50. Hall G, Phillips TJ. Estrogen and skin: the effects of estrogen, menopause, and hormone replacement therapy on the skin. J Am Acad Dermatol 2005;53:555-68. quiz 569-72

51. Pappas A. The relationship of diet and acne: a review. Dermatoendocrinol 2009;1:262-7.

52. Jerajani HR, Mizoguchi H, Li J, Whittenbarger DJ, Marmor MJ. The effects of a daily facial lotion containing vitamins B3 and E and provitamin B5 on the facial skin of Indian women: a randomized, double-blind trial. Indian J Dermatol Venereol Leprol 2010;76:20-6.

53. Capodice JL. Feasibility, tolerability, safety and efficacy of a pantothenic acid based dietary supplement in subjects with mild to moderate facial acne blemishes. J Cosmet, Dermatol Sci Appl 2012;2:132-5.

54. Yang M, Moclair B, Hatcher V, et al. A randomized, double-blind, placebo-controlled study of a novel pantothenic Acid-based dietary supplement in subjects with mild to moderate facial acne. Dermatol Ther (Heidelb) 2014;4:93-101.

55. Lim SK, Ha JM, Lee YH, et al. Comparison of vitamin D levels in patients with and without acne: a case-control study combined with a randomized controlled trial. PLoS One 2016;11:e0161162.

56. Read CP, Word RA, Ruscheinsky MA, Timmons BC, Mahendroo MS. Cervical remodeling during pregnancy and parturition: molecular characterization of the softening phase in mice. Reproduction 2007;134:327-40.

57. Torres J, Faris I, Callejas A. Histobiomechanical remodeling of the cervix during pregnancy: proposed framework. Math Probl Eng 2019;2019:1-11.

58. Shuster S. The cause of striae distensae. Acta Derm Venereol Suppl (Stockh) 1979;59:161-9.

59. Albright F, Smith PH, Richardson AM. Postmenopausal osteoporosis: its clinical features. J Am Med Assoc 1941;116:2465-74.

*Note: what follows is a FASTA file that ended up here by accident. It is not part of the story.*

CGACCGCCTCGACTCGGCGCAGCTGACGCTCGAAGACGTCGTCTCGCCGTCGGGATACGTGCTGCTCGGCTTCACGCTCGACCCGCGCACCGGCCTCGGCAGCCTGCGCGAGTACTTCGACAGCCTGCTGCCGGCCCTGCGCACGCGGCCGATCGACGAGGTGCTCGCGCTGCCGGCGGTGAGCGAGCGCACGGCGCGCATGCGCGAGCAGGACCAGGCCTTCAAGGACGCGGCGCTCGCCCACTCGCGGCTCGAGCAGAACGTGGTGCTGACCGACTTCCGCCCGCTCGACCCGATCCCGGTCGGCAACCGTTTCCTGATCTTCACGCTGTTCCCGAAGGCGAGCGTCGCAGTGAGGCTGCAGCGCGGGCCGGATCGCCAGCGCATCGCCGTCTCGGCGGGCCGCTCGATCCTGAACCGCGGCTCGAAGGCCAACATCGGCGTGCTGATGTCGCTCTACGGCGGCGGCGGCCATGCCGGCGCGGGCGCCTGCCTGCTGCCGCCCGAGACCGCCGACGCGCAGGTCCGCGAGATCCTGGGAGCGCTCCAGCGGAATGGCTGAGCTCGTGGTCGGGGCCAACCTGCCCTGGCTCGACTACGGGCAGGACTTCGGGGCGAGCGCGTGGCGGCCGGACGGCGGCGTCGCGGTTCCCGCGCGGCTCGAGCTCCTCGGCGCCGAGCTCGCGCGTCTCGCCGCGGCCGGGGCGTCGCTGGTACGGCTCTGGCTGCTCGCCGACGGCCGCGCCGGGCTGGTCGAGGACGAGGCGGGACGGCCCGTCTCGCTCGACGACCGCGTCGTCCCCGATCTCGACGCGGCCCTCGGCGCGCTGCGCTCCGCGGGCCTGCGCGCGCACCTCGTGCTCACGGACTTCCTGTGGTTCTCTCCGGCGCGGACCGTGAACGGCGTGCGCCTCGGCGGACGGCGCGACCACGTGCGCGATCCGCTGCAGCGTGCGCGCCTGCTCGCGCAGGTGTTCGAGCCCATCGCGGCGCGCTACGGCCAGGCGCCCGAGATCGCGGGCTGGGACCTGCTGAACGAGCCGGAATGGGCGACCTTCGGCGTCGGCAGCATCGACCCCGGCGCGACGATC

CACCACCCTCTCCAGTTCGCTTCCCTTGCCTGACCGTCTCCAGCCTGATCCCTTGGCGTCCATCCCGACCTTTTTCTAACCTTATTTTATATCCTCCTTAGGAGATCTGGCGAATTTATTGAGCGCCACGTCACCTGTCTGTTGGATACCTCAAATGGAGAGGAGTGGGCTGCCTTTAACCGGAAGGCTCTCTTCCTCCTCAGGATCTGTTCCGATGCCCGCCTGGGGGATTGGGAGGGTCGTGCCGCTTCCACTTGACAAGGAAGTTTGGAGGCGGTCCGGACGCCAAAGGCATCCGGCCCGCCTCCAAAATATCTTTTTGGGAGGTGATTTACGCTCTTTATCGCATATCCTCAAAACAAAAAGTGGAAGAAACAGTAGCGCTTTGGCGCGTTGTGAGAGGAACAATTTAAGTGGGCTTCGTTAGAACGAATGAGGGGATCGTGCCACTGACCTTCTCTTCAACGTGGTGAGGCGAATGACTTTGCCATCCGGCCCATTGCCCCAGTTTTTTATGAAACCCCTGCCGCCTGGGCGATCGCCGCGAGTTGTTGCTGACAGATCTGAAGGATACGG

60. Stevenson S, Thornton J. Effect of estrogens on skin aging and the potential role of SERMs. Clin Interv Aging 2007;2:283-97.

61. Thornton MJ. Estrogens and aging skin. Dermatoendocrinol 2013;5:264-70.

62. Verdier-Sévrain S, Bonté F, Gilchrest B. Biology of estrogens in skin: implications for skin aging. Exp Dermatol 2006;15:83-94.

63. Brincat M, Kabalan S, Studd JW, Moniz CF, de Trafford J, Montgomery J. A study of the decrease of skin collagen content, skin thickness, and bone mass in the postmenopausal woman. Obstet Gynecol 1987;70:840-5.

64. Brincat MP, Baron YM, Galea R. Estrogens and the skin. Climacteric 2005;8:110-23.

65. Castelo-Branco C, Duran M, González-Merlo J. Skin collagen changes related to age and hormone replacement therapy. Maturitas 1992;15:113-9.

66. Brincat M, Versi E, Moniz CF, Magos A, de Trafford J, Studd JW. Skin collagen changes in postmenopausal women receiving different regimens of estrogen therapy. Obstet Gynecol 1987;70:123-7.

67. Crisafulli A, Marini H, Bitto A, et al. Effects of genistein on hot flushes in early postmenopausal women: a randomized, double-blind EPT- and placebo-controlled study. Menopause 2004;11:400-4.

68. Fritsch H, Hoermann R, Bitsche M, Pechriggl E, Reich O. Development of epithelial and mesenchymal regionalization of the human fetal utero-vaginal anlagen. J Anat 2013;222:462-72.

69. Kotsopoulos D, Dalais FS, Liang YL, McGrath BP, Teede HJ. The effects of soy protein containing phytoestrogens on menopausal symptoms in postmenopausal women. Climacteric 2000;3:161-7.